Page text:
A total of 563 participants (46.5% boys, 53.5% girls) were included in the analyses. Of these, 3.7% were underweight, 14.4% were overweight, and 6.4% were obese based on WHO cut-points. Mean daily sedentary time was 398 minutes, time spent in light physical activity was 463 minutes, and time spent in moderate-to-vigorous physical activity was 36 minutes based on activity cut-points developed by Treuth et al. Only 12.6% of participating children were meeting the recommendation of ≥ 60 minutes of daily moderate-to-vigorous physical activity, and 45.7% of participants used active transportation to/from school. Increasing parental education level, total annual household income, and attending a private rather than public school were associated positively with being overweight/obese and negatively with meeting physical activity guidelines.
This study provided the evidence for an existing prevalence of childhood overweight/obesity in Nairobi. Children were spending a considerable amount of time in sedentary and light intensity physical activity, with few meeting physical activity guidelines. Higher socioeconomic status and parental education attainment were associated with a higher likelihood of children being overweight/obese and a lower likelihood of children meeting the physical activity recommendations. Interventions and strategies should be attentive to the potential health consequences of lifestyle transitions resulting from urbanisation and economic prosperity.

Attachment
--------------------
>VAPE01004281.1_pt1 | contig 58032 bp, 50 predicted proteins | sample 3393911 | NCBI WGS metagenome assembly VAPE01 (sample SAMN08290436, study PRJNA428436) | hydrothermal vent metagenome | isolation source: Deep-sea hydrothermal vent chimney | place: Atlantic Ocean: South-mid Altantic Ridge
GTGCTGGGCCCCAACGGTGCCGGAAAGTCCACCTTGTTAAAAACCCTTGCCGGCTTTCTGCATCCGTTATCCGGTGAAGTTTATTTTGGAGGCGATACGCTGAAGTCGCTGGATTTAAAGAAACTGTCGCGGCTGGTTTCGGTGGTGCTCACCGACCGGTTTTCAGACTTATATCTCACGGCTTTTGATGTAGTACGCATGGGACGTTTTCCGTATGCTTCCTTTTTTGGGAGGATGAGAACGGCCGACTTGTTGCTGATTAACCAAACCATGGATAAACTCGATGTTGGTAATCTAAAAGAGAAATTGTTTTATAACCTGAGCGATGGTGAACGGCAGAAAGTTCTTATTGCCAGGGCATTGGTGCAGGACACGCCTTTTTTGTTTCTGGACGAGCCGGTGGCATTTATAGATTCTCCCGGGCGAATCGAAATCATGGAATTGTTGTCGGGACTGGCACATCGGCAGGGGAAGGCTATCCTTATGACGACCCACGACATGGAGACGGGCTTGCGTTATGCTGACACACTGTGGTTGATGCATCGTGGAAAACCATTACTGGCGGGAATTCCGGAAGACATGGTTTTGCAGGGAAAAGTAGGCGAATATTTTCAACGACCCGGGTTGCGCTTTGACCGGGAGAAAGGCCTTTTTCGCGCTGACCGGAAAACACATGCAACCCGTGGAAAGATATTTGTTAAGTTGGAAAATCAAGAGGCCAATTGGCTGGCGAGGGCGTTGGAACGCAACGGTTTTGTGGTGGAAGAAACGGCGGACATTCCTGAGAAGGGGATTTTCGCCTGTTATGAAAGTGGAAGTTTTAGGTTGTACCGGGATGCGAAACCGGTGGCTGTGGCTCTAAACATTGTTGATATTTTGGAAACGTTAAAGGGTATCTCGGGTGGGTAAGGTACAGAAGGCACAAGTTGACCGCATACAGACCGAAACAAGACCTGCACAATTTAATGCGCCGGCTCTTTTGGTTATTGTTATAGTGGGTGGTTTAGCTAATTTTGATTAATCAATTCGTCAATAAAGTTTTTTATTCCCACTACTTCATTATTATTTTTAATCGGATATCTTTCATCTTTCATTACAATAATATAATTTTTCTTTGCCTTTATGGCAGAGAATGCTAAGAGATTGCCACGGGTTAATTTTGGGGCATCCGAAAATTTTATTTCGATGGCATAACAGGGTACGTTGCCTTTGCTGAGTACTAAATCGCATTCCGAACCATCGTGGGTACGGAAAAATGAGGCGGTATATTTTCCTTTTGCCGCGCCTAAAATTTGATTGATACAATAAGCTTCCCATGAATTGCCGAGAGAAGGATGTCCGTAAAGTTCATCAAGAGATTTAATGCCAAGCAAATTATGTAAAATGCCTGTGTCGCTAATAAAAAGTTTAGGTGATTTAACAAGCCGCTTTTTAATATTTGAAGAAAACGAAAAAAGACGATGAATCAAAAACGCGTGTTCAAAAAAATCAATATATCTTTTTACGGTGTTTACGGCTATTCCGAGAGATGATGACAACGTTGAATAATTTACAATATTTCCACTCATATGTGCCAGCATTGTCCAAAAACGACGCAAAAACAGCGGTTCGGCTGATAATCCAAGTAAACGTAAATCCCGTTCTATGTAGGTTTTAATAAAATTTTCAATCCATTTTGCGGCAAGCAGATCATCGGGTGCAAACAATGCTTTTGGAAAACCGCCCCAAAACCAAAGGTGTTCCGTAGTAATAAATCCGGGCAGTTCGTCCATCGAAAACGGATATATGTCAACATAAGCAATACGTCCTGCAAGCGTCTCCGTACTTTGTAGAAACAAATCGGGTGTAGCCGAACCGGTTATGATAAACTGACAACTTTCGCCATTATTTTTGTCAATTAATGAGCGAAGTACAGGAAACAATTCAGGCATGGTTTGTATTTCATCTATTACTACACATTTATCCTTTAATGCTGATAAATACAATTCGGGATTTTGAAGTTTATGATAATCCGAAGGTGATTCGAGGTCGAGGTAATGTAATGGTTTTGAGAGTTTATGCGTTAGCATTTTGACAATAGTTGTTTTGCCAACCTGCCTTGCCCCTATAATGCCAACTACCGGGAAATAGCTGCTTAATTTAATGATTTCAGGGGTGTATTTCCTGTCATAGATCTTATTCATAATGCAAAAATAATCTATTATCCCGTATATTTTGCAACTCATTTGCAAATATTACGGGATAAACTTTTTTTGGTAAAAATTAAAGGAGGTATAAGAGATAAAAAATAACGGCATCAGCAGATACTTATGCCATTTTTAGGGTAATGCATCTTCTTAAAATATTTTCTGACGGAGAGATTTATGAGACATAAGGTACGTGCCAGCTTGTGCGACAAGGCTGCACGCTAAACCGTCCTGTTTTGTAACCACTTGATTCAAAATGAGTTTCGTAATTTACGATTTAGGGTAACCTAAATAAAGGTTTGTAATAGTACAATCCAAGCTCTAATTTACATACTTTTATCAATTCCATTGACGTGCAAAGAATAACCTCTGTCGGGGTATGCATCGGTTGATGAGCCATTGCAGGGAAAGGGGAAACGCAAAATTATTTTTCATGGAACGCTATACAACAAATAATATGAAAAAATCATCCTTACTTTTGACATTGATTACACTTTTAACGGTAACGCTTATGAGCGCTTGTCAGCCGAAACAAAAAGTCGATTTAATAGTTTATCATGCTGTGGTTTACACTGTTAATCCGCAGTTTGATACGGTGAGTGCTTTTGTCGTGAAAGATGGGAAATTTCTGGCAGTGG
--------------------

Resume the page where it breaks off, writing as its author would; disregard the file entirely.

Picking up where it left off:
Overweight; Obesity; Physical activity; School children; Kenya
Fetuin-A is an important player in the enhancement of insulin resistance. There are very limited data available concerning the relationships between fetuin-A, weight status and features of the metabolic syndrome (Met S) in obese Egyptian subjects, and especially in children. The aim of the study was to evaluate fetuin-A serum level in subjects with obesity and its possible association with other laboratory and clinical variables.